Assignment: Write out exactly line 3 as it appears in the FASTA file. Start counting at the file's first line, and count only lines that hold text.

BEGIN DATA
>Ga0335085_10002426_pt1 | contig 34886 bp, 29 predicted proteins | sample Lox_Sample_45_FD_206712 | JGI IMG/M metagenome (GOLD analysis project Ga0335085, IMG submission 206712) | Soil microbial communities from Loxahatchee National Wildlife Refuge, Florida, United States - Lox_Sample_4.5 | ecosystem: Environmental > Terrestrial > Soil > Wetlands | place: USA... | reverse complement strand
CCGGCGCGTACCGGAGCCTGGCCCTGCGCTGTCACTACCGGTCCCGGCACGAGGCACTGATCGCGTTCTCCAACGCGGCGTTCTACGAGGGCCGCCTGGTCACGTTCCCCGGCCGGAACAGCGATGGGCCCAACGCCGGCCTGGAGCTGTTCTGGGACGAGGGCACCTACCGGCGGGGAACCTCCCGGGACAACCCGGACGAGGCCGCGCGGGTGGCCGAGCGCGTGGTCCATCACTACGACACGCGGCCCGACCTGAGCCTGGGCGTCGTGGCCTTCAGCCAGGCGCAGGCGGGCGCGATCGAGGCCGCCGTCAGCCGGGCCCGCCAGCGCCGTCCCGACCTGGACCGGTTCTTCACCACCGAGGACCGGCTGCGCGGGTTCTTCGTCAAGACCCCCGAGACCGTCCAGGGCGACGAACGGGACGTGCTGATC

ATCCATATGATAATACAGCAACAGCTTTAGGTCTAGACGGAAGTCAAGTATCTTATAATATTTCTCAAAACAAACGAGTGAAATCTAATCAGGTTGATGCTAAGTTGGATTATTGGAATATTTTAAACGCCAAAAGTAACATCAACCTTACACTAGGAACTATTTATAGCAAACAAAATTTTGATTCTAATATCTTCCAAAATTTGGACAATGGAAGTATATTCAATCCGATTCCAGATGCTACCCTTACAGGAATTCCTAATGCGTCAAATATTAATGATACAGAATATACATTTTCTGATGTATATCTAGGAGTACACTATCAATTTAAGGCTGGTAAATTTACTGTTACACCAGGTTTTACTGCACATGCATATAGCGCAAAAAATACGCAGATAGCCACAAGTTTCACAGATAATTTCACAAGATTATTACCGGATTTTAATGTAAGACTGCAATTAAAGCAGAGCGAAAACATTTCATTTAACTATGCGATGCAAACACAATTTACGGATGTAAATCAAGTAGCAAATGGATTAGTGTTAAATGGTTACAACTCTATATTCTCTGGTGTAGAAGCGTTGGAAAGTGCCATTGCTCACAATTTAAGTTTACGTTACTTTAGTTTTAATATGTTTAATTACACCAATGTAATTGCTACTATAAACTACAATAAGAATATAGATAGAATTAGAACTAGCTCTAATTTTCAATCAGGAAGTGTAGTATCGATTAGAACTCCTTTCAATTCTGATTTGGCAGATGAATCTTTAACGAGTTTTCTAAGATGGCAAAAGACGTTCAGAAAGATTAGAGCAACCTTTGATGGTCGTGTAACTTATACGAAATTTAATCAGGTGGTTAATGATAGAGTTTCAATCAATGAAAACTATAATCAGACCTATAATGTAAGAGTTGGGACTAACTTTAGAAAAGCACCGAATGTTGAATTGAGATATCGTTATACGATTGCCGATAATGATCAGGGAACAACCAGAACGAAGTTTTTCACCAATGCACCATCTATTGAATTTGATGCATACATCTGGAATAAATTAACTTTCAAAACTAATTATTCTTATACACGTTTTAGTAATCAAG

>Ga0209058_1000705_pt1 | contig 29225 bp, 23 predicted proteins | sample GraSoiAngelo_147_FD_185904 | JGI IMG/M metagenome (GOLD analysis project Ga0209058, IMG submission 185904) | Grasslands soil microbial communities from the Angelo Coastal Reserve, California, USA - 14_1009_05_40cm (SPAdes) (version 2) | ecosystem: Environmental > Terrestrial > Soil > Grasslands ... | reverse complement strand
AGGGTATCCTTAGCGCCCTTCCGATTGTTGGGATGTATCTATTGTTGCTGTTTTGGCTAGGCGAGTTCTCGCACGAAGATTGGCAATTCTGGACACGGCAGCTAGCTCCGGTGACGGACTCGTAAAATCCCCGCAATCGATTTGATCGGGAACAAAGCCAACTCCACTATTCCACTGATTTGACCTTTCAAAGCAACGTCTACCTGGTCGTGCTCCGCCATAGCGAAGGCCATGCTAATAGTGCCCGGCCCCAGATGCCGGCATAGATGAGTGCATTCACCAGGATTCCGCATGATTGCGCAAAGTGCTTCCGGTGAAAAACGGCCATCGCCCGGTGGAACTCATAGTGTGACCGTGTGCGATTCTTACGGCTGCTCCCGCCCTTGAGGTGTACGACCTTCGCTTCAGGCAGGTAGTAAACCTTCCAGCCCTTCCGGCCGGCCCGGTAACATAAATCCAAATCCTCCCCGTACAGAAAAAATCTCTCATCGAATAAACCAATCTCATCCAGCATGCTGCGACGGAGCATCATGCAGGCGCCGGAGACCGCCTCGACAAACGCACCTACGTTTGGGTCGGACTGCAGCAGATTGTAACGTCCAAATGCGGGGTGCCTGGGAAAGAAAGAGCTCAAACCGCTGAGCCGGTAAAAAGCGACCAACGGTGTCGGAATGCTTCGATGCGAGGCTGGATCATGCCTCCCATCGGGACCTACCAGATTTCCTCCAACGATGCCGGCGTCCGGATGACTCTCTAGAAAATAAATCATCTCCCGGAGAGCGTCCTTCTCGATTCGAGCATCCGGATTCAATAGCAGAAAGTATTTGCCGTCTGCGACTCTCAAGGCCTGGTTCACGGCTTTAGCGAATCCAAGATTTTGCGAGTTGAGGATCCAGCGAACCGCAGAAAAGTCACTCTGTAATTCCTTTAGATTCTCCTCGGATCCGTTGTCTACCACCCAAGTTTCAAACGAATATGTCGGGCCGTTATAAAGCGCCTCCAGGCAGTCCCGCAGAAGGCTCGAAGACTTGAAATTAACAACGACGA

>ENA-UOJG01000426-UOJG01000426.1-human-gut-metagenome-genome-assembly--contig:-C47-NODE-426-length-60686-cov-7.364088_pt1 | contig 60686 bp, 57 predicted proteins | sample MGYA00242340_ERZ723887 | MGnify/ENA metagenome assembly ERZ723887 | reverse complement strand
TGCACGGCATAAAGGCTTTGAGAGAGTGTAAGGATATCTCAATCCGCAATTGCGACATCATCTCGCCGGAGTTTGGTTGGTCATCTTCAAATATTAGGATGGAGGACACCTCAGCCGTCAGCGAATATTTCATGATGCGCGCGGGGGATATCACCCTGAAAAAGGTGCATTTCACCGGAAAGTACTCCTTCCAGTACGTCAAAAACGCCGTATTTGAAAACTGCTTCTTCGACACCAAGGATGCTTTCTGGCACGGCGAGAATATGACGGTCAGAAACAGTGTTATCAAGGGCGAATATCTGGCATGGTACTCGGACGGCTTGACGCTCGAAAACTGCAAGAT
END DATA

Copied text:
ATCCATATGATAATACAGCAACAGCTTTAGGTCTAGACGGAAGTCAAGTATCTTATAATATTTCTCAAAACAAACGAGTGAAATCTAATCAGGTTGATGCTAAGTTGGATTATTGGAATATTTTAAACGCCAAAAGTAACATCAACCTTACACTAGGAACTATTTATAGCAAACAAAATTTTGATTCTAATATCTTCCAAAATTTGGACAATGGAAGTATATTCAATCCGATTCCAGATGCTACCCTTACAGGAATTCCTAATGCGTCAAATATTAATGATACAGAATATACATTTTCTGATGTATATCTAGGAGTACACTATCAATTTAAGGCTGGTAAATTTACTGTTACACCAGGTTTTACTGCACATGCATATAGCGCAAAAAATACGCAGATAGCCACAAGTTTCACAGATAATTTCACAAGATTATTACCGGATTTTAATGTAAGACTGCAATTAAAGCAGAGCGAAAACATTTCATTTAACTATGCGATGCAAACACAATTTACGGATGTAAATCAAGTAGCAAATGGATTAGTGTTAAATGGTTACAACTCTATATTCTCTGGTGTAGAAGCGTTGGAAAGTGCCATTGCTCACAATTTAAGTTTACGTTACTTTAGTTTTAATATGTTTAATTACACCAATGTAATTGCTACTATAAACTACAATAAGAATATAGATAGAATTAGAACTAGCTCTAATTTTCAATCAGGAAGTGTAGTATCGATTAGAACTCCTTTCAATTCTGATTTGGCAGATGAATCTTTAACGAGTTTTCTAAGATGGCAAAAGACGTTCAGAAAGATTAGAGCAACCTTTGATGGTCGTGTAACTTATACGAAATTTAATCAGGTGGTTAATGATAGAGTTTCAATCAATGAAAACTATAATCAGACCTATAATGTAAGAGTTGGGACTAACTTTAGAAAAGCACCGAATGTTGAATTGAGATATCGTTATACGATTGCCGATAATGATCAGGGAACAACCAGAACGAAGTTTTTCACCAATGCACCATCTATTGAATTTGATGCATACATCTGGAATAAATTAACTTTCAAAACTAATTATTCTTATACACGTTTTAGTAATCAAG